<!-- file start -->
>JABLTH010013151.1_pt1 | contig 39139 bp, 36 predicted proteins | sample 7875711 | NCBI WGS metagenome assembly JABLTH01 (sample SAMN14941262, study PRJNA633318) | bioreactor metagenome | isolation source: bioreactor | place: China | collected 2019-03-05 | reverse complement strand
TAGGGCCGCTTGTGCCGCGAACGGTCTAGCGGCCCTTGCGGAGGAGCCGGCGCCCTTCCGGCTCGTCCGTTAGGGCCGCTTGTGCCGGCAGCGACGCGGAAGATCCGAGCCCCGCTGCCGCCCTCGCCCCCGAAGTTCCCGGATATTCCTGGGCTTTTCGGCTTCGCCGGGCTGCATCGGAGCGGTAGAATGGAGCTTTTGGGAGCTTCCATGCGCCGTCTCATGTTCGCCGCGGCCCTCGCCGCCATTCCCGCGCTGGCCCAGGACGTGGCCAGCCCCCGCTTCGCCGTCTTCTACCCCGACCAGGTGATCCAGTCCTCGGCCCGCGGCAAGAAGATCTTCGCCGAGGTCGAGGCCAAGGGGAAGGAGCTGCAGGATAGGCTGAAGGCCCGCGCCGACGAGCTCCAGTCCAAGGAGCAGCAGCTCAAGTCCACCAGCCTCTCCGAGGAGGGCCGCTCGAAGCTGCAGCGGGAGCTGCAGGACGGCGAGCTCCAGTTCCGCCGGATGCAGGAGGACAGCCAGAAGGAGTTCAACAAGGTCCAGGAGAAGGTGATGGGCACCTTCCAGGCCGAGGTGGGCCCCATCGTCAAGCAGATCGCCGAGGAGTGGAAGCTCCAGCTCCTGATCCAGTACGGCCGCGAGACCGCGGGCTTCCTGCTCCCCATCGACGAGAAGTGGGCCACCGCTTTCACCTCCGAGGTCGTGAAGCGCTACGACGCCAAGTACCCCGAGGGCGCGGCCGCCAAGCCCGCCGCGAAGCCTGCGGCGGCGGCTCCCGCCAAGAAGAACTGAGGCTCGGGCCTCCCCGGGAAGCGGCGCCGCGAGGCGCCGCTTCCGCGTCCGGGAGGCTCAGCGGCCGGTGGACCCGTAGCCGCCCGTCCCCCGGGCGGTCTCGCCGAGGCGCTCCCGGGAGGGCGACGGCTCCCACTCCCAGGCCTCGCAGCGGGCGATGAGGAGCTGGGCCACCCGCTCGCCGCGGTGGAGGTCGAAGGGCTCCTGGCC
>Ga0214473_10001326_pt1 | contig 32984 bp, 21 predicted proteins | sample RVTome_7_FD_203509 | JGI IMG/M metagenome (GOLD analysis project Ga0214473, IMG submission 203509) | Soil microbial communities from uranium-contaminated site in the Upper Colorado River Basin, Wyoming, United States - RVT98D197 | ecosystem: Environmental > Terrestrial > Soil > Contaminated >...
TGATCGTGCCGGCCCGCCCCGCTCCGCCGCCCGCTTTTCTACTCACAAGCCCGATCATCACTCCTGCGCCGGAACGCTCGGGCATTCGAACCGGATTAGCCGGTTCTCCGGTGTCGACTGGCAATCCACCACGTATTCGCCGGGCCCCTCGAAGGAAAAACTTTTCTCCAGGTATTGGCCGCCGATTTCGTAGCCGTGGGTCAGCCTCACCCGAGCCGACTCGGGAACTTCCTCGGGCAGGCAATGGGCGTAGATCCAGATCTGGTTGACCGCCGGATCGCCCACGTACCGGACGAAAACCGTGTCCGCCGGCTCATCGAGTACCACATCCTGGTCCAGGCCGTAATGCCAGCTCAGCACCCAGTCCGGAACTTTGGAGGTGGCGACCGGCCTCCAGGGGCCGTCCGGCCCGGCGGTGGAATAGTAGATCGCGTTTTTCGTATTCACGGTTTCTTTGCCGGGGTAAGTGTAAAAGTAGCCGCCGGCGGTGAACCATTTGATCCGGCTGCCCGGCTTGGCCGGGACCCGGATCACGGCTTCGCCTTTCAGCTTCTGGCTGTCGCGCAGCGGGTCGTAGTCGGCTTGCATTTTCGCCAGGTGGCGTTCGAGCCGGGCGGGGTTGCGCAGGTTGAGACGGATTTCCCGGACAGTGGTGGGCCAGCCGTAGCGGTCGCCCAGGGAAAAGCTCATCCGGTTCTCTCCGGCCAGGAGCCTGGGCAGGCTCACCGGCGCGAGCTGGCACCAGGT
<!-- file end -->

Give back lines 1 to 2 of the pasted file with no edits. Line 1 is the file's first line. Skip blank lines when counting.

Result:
>JABLTH010013151.1_pt1 | contig 39139 bp, 36 predicted proteins | sample 7875711 | NCBI WGS metagenome assembly JABLTH01 (sample SAMN14941262, study PRJNA633318) | bioreactor metagenome | isolation source: bioreactor | place: China | collected 2019-03-05 | reverse complement strand
TAGGGCCGCTTGTGCCGCGAACGGTCTAGCGGCCCTTGCGGAGGAGCCGGCGCCCTTCCGGCTCGTCCGTTAGGGCCGCTTGTGCCGGCAGCGACGCGGAAGATCCGAGCCCCGCTGCCGCCCTCGCCCCCGAAGTTCCCGGATATTCCTGGGCTTTTCGGCTTCGCCGGGCTGCATCGGAGCGGTAGAATGGAGCTTTTGGGAGCTTCCATGCGCCGTCTCATGTTCGCCGCGGCCCTCGCCGCCATTCCCGCGCTGGCCCAGGACGTGGCCAGCCCCCGCTTCGCCGTCTTCTACCCCGACCAGGTGATCCAGTCCTCGGCCCGCGGCAAGAAGATCTTCGCCGAGGTCGAGGCCAAGGGGAAGGAGCTGCAGGATAGGCTGAAGGCCCGCGCCGACGAGCTCCAGTCCAAGGAGCAGCAGCTCAAGTCCACCAGCCTCTCCGAGGAGGGCCGCTCGAAGCTGCAGCGGGAGCTGCAGGACGGCGAGCTCCAGTTCCGCCGGATGCAGGAGGACAGCCAGAAGGAGTTCAACAAGGTCCAGGAGAAGGTGATGGGCACCTTCCAGGCCGAGGTGGGCCCCATCGTCAAGCAGATCGCCGAGGAGTGGAAGCTCCAGCTCCTGATCCAGTACGGCCGCGAGACCGCGGGCTTCCTGCTCCCCATCGACGAGAAGTGGGCCACCGCTTTCACCTCCGAGGTCGTGAAGCGCTACGACGCCAAGTACCCCGAGGGCGCGGCCGCCAAGCCCGCCGCGAAGCCTGCGGCGGCGGCTCCCGCCAAGAAGAACTGAGGCTCGGGCCTCCCCGGGAAGCGGCGCCGCGAGGCGCCGCTTCCGCGTCCGGGAGGCTCAGCGGCCGGTGGACCCGTAGCCGCCCGTCCCCCGGGCGGTCTCGCCGAGGCGCTCCCGGGAGGGCGACGGCTCCCACTCCCAGGCCTCGCAGCGGGCGATGAGGAGCTGGGCCACCCGCTCGCCGCGGTGGAGGTCGAAGGGCTCCTGGCC